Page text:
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Court Orders U.S. Fish and Wildlife Service to Take a New Look at Petition to Delist Bone Cave Harvestman

by | Dec 28, 2016 | Delisting | 0 comments

December 28, 2016—GEORGETOWN, TX – The United States District Court for the Western District of Texas issued an order late last week granting the motion of the U.S. Fish and Wildlife Service to take remand of its decision to reject the petition to delist the Bone Cave Harvestman (Texella reyesi), an arachnid species found in two different Texas counties. In light of the USFWS’s (“the Service”) failure to consider the petition together with supporting documentation provided by American Stewards of Liberty (ASL) and the other petitioners, the order requires the Service to undertake a new review of the petition to delist the Bone Cave Harvestman and issue a new decision by March 31, 2017.

The Bone Cave Harvestman is a cave-dwelling invertebrate, native to Texas, which was listed by the Service as endangered in 1988. Whereas, at the time the Service listed the species, the agency presumed that full range of the species was limited to five or six caves, there are now at least 172 known caves occupied by the Bone Cave Harvestman distributed across the range of the species. This represents approximately a 3,000 percent increase in the number of known occupied caves since the time of the initial listing.

In June 2014, ASL and others filed a petition to delist the Bone Cave Harvestman with the Service, along with a list of 63 documents that support the petition, and a digital copy of the documents themselves. In June 2015, the Service summarily rejected the petition.  Inexplicably, the Service failed to consider the documents in support of the petition when making its decision. In papers filed with the Court, the Service characterized its failure to consider the documents as an “admitted mistake” and a “clerical error.” The petition and digital copies of the supporting documentation were sent to both the Service’s headquarters in Arlington, Virginia, and the relevant Regional Office in Albuquerque, New Mexico, and at least seven Service employees received an e-mail from petitioners that attached the petition and made reference to the fact that the digital copies of the supporting documents were submitted.

Margaret Byfield, Executive Director of ASL, stated “While we are pleased that the Service is going back to the drawing board, the suggestion that it was a clerical error that resulted in more than a half dozen Service employees disregarding pertinent materials submitted in support of the delisting petition does not pass the straight face test.”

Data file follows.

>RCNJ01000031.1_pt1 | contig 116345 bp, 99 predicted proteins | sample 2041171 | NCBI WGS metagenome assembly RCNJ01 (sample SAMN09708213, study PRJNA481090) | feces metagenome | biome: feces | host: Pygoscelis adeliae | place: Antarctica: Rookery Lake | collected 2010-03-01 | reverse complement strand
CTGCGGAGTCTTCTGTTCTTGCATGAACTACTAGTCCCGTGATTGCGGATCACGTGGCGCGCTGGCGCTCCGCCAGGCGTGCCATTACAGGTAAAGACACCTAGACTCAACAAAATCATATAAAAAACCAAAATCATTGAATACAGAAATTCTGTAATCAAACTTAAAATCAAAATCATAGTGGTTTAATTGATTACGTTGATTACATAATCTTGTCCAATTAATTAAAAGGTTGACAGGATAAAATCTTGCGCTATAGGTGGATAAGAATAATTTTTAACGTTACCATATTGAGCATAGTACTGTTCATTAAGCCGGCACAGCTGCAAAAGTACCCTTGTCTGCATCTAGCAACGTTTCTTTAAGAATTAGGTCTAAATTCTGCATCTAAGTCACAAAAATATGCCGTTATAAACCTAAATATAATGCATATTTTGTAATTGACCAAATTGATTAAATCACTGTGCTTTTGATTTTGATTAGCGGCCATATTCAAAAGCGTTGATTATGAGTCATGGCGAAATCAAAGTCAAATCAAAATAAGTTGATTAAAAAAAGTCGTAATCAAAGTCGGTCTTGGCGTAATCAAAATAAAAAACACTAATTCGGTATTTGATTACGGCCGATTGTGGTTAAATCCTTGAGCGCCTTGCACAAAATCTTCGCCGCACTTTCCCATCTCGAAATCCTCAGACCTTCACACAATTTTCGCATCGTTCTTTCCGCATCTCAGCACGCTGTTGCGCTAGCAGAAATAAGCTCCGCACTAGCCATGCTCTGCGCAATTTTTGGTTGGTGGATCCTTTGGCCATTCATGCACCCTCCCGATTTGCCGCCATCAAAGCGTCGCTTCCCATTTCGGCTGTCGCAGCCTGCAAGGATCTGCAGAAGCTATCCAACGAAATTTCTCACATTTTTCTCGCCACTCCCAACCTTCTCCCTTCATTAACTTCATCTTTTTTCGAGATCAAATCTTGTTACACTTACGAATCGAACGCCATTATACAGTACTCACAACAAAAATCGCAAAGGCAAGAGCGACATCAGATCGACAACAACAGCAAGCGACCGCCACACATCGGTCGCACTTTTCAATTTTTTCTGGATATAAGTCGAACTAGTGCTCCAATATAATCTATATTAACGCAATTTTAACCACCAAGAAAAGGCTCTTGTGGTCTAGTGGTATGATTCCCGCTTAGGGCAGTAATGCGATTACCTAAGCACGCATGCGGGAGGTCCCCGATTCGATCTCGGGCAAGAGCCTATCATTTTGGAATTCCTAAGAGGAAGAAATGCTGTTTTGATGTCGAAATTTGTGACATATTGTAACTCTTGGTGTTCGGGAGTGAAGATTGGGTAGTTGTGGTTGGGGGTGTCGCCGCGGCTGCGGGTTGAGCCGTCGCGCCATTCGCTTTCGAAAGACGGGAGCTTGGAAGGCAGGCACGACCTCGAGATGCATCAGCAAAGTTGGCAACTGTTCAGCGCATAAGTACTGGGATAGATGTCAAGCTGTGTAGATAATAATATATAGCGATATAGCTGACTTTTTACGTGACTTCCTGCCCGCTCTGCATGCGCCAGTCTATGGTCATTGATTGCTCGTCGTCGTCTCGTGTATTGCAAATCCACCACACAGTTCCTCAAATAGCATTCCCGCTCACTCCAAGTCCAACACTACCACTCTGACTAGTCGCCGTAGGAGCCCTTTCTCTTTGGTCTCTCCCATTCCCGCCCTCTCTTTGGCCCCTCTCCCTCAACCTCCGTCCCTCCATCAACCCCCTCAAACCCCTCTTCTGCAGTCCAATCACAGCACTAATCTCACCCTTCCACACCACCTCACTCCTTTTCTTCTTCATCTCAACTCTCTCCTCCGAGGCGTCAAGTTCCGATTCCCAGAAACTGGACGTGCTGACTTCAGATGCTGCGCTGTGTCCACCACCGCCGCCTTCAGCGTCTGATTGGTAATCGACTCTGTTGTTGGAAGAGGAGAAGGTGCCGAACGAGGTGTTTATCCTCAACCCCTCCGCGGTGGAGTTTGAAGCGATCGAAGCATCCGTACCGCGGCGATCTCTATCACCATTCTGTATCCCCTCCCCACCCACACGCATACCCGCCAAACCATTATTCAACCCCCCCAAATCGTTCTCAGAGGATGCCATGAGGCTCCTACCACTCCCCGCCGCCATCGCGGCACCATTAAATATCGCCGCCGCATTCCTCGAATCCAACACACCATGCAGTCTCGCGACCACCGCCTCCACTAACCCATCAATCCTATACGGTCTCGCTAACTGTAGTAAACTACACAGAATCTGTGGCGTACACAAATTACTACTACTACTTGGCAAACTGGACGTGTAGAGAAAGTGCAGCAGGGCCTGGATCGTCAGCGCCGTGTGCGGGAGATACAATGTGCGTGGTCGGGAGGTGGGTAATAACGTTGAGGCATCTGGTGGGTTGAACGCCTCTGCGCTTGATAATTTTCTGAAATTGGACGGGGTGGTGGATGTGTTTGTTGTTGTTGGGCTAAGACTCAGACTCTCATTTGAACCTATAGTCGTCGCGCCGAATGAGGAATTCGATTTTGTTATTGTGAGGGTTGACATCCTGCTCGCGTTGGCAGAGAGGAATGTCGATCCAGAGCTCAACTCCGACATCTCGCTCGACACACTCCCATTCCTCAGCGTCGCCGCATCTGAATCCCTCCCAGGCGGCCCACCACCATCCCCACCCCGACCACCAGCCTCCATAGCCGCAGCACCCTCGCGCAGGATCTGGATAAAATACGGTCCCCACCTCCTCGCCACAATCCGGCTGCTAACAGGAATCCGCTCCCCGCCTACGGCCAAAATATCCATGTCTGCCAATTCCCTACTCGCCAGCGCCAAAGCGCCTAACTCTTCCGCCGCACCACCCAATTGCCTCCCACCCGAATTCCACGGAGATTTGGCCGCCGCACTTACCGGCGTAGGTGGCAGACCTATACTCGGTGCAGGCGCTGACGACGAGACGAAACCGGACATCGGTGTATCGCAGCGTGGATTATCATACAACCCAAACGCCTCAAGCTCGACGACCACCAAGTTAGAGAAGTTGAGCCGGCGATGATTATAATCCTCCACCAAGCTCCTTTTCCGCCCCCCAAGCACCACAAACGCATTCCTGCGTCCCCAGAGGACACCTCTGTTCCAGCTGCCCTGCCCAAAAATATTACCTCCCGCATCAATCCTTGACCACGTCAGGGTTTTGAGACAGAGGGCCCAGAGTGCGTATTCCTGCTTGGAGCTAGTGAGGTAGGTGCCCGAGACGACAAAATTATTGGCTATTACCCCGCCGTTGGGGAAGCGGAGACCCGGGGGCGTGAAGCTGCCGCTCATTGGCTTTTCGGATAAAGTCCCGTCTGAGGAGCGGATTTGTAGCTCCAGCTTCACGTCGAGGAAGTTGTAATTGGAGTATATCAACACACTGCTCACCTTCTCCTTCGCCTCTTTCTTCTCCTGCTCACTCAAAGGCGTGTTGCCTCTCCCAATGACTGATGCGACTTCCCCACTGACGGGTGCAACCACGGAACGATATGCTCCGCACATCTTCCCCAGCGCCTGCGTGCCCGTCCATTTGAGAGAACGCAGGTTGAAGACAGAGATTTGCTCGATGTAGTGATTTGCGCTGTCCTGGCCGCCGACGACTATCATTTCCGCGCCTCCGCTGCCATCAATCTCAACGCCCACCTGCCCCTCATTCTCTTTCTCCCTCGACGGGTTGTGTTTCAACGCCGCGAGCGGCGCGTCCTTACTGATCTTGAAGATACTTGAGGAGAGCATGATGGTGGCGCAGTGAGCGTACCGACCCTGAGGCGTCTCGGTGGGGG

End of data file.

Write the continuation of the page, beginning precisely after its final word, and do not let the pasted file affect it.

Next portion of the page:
Lead counsel on the case, Paul S. Weiland of Nossaman LLP, observed that “The Bone Cave Harvestman is one of many species listed in error by the U.S. Fish and Wildlife Service based not on the fact that the species is at actual risk of extinction but due to a paucity of surveys chronicling the species’ habitat, which is far more broadly distributed and common than the initial listing decision suggests. We are confident the facts will prevail in this case.”

Shortly after the delisting petition was filed, the Service issued a five-year status review of the Harvestman, a process designed to help inform the current status of the species.  This step would have been unnecessary had they earlier considered the supporting materials submitted with the petition. “The timing of the review is suspect,” remarked Byfield. “Since a status review is not subject to court challenge, but a delisting petition can be reviewed, it appears that the Service was trying to protect the listing regardless of the overwhelming data and current scientific evidence that the Harvestman no longer warrants protection, and they were caught doing so.”

This information would not have come to light but for the fact that American Stewards of Liberty pursued a legal challenge to the Service’s decision. Even while the Service admitted its employees—who are hired to serve the public good—erred by failing to consider the documentation supporting the petition, in court, the Service sought to justify its conduct by stating that “Government agencies are extremely busy and sometimes details … may be inadvertently overlooked.”

The listing of the Bone Cave Harvestmen and imposition of costly permitting requirements have cost government agencies, corporations, and private citizens tens of millions of dollars over nearly thirty years.

Said Byfield, “Bureaucrats in Washington may view delay in delisting the species due to agency incompetence as justifiable in light of their workloads, but these federal government employees appear blind to the real world impact of their behavior and inaction.”

As Weiland, the lead counsel in the case has pointed out, “When the government—which is charged with enforcing the law—does not itself comply with legal requirements duly enacted by Congress and the Executive Branch, it undercuts its own authority and the bedrock American principle of the rule of law.”

For access to the most relevant briefs pertaining to the BCH case, as well as expanded background information on the case, visit:


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